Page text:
In January, 1862, the 93rd Pennsylvania Regiment passed in review along Pennsylvania Avenue of the nation’s capitol. Among those who reviewed the troops was Abraham Lincoln, the President of the United States. When the Reading Zouaves passed the reviewing stand Lincoln’s attention was attracted by the tall lanky private who towered high above his comrades. A signal from the President to the captain of the Zouaves led to the order to Shaaber to fall out of line and approach Lincoln.

“How tall are you?” asked Lincoln.

“Six feet six and one-half,” replied the Berks volunteer.

“And how old are you?”

“Seventeen and weigh 140 pounds.”

Then, as Shaaber related it years later, Lincoln introduced himself, “I am old Abe,” and then introduced Shaaber to Hannibal Hamlin, the vice president.

The three tall men stood side by side. The unusual picture made an impression upon Lincoln. Two other Pennsylvanians were invited to join the group and then the President made the following notes in a small black notebook:

Mahlon Shaaber, Co.

B, 93rd Rgt. P.V. … 6 ft. 6  ½ inches

Abraham Lincoln

President…… 6 ft. 4 inches

Hannibal Hamlin

Vice President … 6 ft. 0 inches

Andrew Curtin,

Gov. of PA. ….. 6 ft. 2 inches

Simaon Cameron,

General ……. 6 ft. 1 inch

Total heights 31 ft. 1 ½ inches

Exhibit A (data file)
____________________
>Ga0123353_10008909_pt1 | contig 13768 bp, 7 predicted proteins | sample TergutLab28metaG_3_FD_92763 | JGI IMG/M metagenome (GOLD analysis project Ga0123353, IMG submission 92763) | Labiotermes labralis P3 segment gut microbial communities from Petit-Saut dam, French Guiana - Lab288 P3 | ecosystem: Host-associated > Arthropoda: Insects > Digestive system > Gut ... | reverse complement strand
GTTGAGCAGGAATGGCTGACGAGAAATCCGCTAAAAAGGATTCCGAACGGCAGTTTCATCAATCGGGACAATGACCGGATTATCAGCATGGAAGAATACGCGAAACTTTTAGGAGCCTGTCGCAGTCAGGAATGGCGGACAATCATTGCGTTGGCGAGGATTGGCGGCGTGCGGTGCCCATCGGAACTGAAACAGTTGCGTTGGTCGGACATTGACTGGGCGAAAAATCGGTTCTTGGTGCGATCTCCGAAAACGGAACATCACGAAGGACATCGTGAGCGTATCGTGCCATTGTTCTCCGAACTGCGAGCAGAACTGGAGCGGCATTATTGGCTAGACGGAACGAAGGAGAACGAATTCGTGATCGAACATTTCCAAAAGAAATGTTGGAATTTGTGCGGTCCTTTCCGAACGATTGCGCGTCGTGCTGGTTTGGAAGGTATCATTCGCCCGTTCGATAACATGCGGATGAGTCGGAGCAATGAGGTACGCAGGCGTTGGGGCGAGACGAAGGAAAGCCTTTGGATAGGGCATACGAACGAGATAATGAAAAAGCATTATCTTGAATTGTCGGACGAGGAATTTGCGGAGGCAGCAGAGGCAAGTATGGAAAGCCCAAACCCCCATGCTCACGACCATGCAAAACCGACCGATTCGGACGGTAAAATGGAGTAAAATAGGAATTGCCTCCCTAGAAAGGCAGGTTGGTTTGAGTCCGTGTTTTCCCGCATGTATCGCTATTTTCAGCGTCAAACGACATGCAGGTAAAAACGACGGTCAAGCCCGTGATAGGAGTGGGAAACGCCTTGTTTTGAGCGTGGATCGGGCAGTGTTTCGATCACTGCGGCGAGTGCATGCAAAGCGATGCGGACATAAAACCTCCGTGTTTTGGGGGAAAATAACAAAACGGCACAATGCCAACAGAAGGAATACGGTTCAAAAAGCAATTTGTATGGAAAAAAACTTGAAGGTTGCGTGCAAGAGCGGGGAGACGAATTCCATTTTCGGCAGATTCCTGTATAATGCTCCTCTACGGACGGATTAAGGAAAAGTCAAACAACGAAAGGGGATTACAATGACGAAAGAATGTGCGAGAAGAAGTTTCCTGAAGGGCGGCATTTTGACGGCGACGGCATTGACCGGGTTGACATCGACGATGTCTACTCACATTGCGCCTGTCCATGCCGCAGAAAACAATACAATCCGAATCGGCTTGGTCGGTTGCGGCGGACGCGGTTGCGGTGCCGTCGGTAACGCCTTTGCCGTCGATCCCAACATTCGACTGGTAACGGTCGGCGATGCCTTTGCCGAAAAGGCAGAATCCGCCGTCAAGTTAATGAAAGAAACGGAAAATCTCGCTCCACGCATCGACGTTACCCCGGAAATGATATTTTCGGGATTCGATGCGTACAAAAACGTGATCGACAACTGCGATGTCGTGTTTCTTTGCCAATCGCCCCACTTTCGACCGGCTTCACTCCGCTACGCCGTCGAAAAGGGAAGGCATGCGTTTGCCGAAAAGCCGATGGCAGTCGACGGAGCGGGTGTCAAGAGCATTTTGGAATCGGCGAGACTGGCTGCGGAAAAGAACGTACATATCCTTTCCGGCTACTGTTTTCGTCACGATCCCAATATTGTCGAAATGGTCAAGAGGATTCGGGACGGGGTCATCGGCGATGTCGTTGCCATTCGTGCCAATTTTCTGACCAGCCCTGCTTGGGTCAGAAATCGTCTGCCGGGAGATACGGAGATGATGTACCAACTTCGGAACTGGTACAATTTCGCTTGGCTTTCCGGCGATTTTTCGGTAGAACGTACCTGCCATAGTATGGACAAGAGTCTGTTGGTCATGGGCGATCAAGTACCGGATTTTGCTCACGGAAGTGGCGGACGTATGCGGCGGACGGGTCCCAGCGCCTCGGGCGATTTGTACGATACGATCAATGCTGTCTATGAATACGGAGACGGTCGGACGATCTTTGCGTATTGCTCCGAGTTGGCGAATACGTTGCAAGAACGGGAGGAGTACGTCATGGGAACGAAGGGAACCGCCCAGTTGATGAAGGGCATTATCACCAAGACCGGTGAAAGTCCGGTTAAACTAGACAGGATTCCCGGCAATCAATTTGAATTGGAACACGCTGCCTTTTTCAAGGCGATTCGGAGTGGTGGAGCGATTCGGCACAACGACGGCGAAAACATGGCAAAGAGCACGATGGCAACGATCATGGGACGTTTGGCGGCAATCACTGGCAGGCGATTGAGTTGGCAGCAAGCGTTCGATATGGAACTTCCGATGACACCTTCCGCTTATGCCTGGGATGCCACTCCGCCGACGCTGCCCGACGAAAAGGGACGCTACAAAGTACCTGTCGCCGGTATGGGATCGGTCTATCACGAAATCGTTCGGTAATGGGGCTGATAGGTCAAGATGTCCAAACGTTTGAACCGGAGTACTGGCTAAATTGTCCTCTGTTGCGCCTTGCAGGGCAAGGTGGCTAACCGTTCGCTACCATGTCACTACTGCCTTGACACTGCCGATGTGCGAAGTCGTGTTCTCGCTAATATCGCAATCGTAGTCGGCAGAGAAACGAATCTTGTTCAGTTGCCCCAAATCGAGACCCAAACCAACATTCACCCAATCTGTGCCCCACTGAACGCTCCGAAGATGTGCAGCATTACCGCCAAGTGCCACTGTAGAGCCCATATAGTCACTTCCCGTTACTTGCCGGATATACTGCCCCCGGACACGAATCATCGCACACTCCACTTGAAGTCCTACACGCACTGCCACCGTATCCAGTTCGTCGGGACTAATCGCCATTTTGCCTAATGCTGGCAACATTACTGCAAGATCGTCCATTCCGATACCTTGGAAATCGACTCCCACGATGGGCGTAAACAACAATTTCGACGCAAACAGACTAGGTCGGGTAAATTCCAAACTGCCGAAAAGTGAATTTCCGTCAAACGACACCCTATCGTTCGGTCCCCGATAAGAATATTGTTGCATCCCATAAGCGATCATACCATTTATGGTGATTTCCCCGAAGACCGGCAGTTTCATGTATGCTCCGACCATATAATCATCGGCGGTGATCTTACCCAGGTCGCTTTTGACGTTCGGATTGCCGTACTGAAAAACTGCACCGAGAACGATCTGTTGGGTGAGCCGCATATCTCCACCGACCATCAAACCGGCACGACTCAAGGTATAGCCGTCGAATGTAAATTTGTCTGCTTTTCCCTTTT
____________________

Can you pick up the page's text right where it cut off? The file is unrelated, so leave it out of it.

After the interview Lincoln gave the soldier a pass permitting him to rejoin his regiment and inviting him to visit at the White House.

Several months later Shaaber and Sergeant Fritz of the Zouaves paid a call upon the President in the executive mansion. They were ushered into the Blue Room and there were greeted by the President. Lincoln invited his Berks County guests to dine with him. The young men lost courage and fumbled for excuses. According to Shaaber’s testimony he “preferred bean soup and hard tack better than a reception dinner.” In later years the Reading chief of police expressed regret that he had not accepted the President’s invitation to dine.


Mahlon Shaaber.
Mahlon Shaaber.

Archival Notes: For more information please refer to Norman Gasbarro’s blog,  He does an excellent job of providing a more detailed account of Mahlon Shaaber.